Ronnie Kelly appeals from a Taylor County jury's verdict finding him guilty of armed robbery and possession of a firearm during the commission of a felony. He alleges two errors of law, and based thereon, we affirm Kelly's conviction.
1. Kelly first challenges the admission into evidence of his statement to the police following a Jackson-Denno 1
hearing. Notably, before this Court, Kelly does not challenge the statement's admissibility under the Jackson-Denno standard as having been knowingly and voluntarily made. Instead, Kelly contends that, prior to the statement's admission, the trial court erred by failing to rule with "unmistakable clarity" that Kelly's statement was voluntary.
We agree that the trial court failed to rule with requisite specificity that Kelly's statement was voluntarily made prior to admitting same. Consequently, "we would remind the trial courts of this state of our preference for findings of fact which comport with the form suggested in Berry v. State, [254 Ga. 101
, 104-105 (1), fn. 6 (326 SE2d 748
) (1985)]." Bryant v. State, 268 Ga. 664
, 667 (492 SE2d 868
) (1997). Generally, such a failure would require a remand for clarification. Id.
However, "where there is no evidence which would authorize the grant of the motion to suppress, a remand is unnecessary." Bryant v. State, supra at 667; see also Nelson v. State, 208 Ga. App. 686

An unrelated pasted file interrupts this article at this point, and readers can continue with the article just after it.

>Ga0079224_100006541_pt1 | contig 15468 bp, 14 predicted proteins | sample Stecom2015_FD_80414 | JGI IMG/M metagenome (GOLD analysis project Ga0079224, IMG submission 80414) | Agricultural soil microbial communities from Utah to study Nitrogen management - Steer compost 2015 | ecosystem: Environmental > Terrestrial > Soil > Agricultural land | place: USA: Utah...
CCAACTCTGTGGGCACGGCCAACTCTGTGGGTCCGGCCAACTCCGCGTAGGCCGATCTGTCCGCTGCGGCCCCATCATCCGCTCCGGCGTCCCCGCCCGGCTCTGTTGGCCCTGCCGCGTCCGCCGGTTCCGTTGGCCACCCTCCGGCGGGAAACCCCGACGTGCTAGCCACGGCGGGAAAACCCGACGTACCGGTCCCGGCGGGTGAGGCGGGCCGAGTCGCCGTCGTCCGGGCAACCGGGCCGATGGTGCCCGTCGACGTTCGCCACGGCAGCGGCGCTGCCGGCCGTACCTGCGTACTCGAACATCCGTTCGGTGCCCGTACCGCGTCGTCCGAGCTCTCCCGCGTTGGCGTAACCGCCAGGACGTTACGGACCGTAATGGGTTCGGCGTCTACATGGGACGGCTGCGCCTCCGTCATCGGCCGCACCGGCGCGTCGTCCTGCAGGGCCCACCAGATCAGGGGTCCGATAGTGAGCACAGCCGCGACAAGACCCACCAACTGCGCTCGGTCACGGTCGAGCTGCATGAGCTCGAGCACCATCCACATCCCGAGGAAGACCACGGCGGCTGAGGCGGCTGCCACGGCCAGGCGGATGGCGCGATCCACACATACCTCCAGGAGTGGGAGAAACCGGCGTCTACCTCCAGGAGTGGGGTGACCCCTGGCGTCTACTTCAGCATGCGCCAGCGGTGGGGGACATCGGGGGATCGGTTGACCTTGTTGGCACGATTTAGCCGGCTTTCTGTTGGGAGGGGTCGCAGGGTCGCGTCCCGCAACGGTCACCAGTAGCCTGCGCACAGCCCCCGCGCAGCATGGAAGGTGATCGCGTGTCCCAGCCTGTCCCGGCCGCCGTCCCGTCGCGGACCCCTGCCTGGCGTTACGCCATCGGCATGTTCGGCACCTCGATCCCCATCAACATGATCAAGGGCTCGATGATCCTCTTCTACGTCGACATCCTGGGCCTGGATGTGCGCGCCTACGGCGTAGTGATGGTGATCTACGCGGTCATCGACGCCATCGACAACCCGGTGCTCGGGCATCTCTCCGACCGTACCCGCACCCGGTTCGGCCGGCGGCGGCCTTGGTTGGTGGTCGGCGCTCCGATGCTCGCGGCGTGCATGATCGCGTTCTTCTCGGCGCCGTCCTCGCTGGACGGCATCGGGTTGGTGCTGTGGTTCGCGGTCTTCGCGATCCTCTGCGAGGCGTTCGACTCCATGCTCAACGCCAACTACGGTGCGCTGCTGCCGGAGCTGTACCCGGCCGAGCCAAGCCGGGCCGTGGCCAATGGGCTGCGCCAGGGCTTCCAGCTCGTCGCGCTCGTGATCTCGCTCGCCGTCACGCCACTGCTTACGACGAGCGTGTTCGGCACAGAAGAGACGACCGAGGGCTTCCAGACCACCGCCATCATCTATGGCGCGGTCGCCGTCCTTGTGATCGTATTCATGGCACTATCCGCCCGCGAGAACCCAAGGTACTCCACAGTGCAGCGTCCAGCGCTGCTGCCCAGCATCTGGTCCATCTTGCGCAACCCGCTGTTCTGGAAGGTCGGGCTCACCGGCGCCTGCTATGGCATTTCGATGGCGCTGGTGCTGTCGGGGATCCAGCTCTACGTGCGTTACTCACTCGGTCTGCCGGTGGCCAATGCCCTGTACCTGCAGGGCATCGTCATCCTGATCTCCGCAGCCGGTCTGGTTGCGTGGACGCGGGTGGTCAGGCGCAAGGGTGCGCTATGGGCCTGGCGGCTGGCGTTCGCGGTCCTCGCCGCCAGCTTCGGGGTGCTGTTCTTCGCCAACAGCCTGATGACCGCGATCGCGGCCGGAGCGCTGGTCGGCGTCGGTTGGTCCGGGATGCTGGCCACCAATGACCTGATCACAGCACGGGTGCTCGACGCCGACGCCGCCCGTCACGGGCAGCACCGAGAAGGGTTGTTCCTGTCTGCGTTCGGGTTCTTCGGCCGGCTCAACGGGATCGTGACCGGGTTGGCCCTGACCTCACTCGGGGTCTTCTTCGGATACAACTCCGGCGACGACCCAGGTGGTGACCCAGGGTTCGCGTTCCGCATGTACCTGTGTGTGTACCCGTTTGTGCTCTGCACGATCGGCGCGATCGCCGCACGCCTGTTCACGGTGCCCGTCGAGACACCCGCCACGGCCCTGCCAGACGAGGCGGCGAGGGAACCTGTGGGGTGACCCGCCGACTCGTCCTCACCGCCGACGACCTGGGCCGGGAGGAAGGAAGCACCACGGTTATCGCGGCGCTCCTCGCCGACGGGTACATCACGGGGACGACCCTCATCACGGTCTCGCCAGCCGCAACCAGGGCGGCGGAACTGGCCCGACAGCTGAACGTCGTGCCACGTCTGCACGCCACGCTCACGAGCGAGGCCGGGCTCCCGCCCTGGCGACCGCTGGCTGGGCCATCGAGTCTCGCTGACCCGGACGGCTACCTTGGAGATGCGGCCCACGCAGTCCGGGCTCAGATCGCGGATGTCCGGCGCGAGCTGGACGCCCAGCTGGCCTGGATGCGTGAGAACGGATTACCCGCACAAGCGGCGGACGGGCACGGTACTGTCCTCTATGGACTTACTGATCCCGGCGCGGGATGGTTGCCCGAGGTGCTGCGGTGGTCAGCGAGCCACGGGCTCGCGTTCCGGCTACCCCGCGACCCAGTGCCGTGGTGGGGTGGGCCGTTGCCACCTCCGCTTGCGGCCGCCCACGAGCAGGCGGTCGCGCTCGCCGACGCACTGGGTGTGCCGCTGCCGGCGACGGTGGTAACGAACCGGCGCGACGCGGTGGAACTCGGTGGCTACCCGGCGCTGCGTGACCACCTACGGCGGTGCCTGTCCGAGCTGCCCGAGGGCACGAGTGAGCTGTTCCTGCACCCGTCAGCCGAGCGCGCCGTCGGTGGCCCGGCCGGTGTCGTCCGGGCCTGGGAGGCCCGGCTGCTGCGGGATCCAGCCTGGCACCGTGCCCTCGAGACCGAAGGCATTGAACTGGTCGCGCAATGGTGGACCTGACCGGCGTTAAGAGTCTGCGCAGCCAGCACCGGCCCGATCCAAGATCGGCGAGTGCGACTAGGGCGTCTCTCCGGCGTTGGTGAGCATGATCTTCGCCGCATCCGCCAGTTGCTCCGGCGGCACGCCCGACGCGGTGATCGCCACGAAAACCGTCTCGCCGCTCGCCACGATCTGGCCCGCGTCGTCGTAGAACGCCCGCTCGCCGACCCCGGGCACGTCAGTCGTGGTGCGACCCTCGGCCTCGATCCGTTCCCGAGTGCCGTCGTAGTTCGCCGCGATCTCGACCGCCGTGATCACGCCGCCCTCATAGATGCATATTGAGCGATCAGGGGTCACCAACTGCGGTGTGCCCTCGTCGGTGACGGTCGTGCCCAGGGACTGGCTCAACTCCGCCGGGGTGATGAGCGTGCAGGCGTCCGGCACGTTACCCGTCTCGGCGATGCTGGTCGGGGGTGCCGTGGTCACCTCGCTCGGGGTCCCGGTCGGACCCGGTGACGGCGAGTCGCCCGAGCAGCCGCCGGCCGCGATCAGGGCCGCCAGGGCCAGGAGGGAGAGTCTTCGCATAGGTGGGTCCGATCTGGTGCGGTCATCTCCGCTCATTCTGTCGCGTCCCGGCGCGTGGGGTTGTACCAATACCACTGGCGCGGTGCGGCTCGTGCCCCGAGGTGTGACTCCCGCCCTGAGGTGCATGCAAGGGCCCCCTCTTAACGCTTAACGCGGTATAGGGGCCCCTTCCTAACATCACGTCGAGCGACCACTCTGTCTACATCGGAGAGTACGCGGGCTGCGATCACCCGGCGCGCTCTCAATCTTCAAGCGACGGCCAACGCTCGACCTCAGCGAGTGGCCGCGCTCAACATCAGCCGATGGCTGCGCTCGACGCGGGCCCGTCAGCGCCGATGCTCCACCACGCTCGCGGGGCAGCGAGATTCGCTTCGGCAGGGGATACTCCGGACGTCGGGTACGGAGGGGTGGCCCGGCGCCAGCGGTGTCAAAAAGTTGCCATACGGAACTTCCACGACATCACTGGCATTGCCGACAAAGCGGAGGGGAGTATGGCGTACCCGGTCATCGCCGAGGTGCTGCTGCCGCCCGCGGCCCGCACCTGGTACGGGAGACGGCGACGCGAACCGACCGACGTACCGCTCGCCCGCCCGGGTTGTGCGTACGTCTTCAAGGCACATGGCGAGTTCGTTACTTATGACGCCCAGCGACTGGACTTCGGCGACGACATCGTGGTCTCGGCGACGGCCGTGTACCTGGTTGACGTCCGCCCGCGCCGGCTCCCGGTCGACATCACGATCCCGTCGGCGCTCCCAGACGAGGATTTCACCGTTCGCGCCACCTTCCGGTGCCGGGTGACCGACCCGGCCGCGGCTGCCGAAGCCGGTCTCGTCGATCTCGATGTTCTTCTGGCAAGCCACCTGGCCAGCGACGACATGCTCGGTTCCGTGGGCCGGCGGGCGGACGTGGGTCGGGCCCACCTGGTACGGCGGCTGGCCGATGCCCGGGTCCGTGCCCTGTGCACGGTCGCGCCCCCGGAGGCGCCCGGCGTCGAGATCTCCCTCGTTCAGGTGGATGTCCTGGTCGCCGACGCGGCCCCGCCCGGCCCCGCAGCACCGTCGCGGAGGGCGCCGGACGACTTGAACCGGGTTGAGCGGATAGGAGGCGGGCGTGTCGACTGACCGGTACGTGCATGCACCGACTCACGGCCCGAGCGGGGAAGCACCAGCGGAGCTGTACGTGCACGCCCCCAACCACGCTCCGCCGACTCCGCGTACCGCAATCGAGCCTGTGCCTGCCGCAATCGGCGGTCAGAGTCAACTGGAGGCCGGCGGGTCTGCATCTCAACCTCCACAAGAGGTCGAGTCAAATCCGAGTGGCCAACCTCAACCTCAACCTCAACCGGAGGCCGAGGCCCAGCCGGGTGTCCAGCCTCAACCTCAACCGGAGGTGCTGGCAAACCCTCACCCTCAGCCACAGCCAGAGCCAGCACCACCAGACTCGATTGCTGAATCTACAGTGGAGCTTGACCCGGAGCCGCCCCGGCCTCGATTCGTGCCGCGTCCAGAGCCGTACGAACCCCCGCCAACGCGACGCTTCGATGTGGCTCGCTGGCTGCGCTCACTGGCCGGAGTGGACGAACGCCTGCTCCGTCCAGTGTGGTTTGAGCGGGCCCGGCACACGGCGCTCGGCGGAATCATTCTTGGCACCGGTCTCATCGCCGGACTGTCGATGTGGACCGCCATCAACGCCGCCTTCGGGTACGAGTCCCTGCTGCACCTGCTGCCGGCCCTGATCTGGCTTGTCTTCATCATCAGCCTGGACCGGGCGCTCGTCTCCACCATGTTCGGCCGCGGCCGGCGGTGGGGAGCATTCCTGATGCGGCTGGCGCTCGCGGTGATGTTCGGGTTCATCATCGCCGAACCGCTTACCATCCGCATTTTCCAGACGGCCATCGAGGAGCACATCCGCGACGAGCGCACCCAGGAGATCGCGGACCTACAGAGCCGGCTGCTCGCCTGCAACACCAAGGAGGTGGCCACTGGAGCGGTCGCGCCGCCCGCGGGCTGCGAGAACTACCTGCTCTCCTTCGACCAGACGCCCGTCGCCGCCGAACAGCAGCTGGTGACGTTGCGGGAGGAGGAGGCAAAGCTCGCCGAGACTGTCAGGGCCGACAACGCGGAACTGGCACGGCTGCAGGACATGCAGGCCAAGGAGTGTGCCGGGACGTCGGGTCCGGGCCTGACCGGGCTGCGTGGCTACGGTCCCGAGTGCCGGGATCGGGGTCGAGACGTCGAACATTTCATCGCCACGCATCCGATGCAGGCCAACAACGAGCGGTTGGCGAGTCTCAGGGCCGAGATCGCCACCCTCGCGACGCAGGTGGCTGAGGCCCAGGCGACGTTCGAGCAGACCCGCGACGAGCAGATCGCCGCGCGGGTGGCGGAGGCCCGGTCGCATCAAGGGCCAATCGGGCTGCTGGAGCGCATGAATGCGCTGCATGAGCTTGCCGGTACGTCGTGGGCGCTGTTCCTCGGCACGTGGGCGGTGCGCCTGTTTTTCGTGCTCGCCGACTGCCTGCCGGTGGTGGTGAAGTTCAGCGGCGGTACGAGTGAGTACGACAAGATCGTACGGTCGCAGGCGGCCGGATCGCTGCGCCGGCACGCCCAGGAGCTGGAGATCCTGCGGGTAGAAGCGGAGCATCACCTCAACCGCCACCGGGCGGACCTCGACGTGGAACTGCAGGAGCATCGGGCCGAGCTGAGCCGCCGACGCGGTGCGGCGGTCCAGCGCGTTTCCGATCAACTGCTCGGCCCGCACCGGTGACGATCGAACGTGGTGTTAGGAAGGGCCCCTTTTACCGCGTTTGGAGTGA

, 687 (1) (431 SE2d 464
) (1993). In this case, a review of the transcript of the Jackson-Denno hearing shows that Kelly was fully advised of the Miranda 2
warnings and signed a waiver of rights form. The attesting officer stated that Kelly gave his statement without inducement. Kelly presented no evidence which would authorize a finding that his statement was inadmissible for any reason, and Kelly does not contend before this Court that his statement was inadmissible for any reason. Therefore, we will not remand this case. Where "there is no evidence which would authorize the trial court to find that appellant's statement was not voluntarily given[,] there is no reason to remand for findings of fact as to the voluntariness of appellant's statement because no disputed question of fact relevant to that issue was ever raised and any ruling by the trial court other than to admit appellant's statement would be erroneous." (Citation and punctuation omitted; emphasis in original.) Nelson v. State, supra at 687.
2. Next, Kelly contends that there was a fatal variance between the indictment and the evidence offered by the State on the trial of this case. Specifically, the indictment alleged that Kelly "did unlawfully with intent to commit theft, take property, to-wit: United States currency, the property of Stuckey's Mini-Mart, from the immediate presence of Debra Drains, by the use of an offensive weapon." According to Kelly, however, the evidence showed that he took the money from the "immediate presence" of Inez Stuckey, not Debra Drains, because, although Drains was present, he pointed the gun at Stuckey and Stuckey handed him the money. This contention is meritless.